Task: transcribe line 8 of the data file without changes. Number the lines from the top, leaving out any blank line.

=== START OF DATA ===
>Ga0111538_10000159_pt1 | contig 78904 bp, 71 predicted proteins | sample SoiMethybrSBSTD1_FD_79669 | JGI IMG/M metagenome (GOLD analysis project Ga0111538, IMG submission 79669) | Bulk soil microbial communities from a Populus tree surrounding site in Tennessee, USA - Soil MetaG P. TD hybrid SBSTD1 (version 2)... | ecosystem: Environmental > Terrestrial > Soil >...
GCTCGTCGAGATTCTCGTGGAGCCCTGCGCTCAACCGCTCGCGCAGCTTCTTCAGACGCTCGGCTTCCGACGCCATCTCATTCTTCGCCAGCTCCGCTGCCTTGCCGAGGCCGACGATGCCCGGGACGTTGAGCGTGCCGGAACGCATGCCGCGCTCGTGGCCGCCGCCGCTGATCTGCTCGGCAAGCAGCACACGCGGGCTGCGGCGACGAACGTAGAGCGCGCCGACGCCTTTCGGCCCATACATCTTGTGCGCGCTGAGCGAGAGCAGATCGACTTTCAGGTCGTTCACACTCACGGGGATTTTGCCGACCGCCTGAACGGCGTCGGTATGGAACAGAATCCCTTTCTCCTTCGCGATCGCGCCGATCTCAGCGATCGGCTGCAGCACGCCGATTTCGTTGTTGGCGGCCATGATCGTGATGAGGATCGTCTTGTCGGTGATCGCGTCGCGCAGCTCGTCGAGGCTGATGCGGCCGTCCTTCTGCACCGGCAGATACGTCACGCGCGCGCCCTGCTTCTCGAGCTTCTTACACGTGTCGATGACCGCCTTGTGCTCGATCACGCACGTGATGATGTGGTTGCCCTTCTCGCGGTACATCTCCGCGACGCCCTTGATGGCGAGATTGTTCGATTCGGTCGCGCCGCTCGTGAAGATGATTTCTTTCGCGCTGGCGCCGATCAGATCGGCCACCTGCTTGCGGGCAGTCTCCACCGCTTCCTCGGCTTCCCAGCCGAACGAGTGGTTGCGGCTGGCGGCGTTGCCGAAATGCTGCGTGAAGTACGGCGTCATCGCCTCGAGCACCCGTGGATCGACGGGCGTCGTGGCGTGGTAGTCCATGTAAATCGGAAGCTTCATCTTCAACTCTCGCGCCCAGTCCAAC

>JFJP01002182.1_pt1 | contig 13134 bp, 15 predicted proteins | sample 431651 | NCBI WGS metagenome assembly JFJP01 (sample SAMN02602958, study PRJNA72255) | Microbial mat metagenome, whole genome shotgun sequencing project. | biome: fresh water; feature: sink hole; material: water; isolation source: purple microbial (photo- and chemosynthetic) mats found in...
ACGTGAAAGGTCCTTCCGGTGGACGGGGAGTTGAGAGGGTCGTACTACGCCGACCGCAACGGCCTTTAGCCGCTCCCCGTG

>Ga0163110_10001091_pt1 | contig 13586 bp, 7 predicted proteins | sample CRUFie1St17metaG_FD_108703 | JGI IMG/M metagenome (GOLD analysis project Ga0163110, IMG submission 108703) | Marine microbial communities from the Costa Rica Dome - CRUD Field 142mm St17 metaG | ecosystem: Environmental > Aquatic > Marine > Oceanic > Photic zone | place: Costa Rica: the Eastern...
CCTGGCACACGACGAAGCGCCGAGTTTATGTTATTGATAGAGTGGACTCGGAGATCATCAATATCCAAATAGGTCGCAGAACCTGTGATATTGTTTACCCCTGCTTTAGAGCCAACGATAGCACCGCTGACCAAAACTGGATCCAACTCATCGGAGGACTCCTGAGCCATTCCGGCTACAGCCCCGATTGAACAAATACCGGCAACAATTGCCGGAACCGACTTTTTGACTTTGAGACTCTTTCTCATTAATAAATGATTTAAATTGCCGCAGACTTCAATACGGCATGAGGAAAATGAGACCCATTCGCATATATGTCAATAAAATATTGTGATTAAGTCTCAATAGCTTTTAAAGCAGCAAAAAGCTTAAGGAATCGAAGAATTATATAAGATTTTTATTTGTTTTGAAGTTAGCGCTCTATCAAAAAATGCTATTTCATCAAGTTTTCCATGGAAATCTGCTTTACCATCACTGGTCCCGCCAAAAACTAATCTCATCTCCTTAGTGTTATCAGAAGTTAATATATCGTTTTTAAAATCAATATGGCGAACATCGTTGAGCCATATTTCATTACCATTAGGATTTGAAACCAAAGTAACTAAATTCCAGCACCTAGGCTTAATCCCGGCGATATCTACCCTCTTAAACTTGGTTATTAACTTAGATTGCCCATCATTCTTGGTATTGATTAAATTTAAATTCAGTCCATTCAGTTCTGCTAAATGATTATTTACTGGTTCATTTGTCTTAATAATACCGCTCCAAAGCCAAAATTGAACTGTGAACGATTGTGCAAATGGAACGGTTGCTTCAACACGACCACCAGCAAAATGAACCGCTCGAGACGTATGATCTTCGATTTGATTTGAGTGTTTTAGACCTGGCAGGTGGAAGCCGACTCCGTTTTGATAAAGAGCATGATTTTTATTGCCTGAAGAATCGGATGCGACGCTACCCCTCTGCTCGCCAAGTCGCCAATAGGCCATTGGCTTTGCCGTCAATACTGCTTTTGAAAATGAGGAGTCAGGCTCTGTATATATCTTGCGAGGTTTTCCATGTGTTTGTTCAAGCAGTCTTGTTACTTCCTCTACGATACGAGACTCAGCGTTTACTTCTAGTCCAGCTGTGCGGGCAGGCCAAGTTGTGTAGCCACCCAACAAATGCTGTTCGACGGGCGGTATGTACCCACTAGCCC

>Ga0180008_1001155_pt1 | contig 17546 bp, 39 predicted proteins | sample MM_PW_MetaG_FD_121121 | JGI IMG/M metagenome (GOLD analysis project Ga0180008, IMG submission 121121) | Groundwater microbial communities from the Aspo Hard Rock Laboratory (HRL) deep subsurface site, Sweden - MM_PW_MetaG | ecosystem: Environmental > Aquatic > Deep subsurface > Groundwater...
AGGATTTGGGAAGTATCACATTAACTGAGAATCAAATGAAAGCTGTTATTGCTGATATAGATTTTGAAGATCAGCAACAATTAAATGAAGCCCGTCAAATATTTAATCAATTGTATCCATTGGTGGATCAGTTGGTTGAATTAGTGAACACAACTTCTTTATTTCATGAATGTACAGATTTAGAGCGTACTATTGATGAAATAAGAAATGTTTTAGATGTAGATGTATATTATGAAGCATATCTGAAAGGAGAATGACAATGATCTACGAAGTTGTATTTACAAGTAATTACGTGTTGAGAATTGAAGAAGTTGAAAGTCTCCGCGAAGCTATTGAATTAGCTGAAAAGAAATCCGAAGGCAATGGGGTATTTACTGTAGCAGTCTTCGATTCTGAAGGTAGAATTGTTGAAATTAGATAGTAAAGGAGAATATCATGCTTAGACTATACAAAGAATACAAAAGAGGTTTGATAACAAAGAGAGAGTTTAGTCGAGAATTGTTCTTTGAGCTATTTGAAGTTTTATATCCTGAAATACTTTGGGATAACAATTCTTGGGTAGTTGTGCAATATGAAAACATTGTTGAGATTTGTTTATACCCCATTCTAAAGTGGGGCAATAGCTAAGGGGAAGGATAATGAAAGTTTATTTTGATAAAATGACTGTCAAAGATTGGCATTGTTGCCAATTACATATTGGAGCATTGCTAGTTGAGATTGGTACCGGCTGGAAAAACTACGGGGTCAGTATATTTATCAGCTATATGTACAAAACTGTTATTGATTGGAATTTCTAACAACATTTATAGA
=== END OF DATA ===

AGGATTTGGGAAGTATCACATTAACTGAGAATCAAATGAAAGCTGTTATTGCTGATATAGATTTTGAAGATCAGCAACAATTAAATGAAGCCCGTCAAATATTTAATCAATTGTATCCATTGGTGGATCAGTTGGTTGAATTAGTGAACACAACTTCTTTATTTCATGAATGTACAGATTTAGAGCGTACTATTGATGAAATAAGAAATGTTTTAGATGTAGATGTATATTATGAAGCATATCTGAAAGGAGAATGACAATGATCTACGAAGTTGTATTTACAAGTAATTACGTGTTGAGAATTGAAGAAGTTGAAAGTCTCCGCGAAGCTATTGAATTAGCTGAAAAGAAATCCGAAGGCAATGGGGTATTTACTGTAGCAGTCTTCGATTCTGAAGGTAGAATTGTTGAAATTAGATAGTAAAGGAGAATATCATGCTTAGACTATACAAAGAATACAAAAGAGGTTTGATAACAAAGAGAGAGTTTAGTCGAGAATTGTTCTTTGAGCTATTTGAAGTTTTATATCCTGAAATACTTTGGGATAACAATTCTTGGGTAGTTGTGCAATATGAAAACATTGTTGAGATTTGTTTATACCCCATTCTAAAGTGGGGCAATAGCTAAGGGGAAGGATAATGAAAGTTTATTTTGATAAAATGACTGTCAAAGATTGGCATTGTTGCCAATTACATATTGGAGCATTGCTAGTTGAGATTGGTACCGGCTGGAAAAACTACGGGGTCAGTATATTTATCAGCTATATGTACAAAACTGTTATTGATTGGAATTTCTAACAACATTTATAGA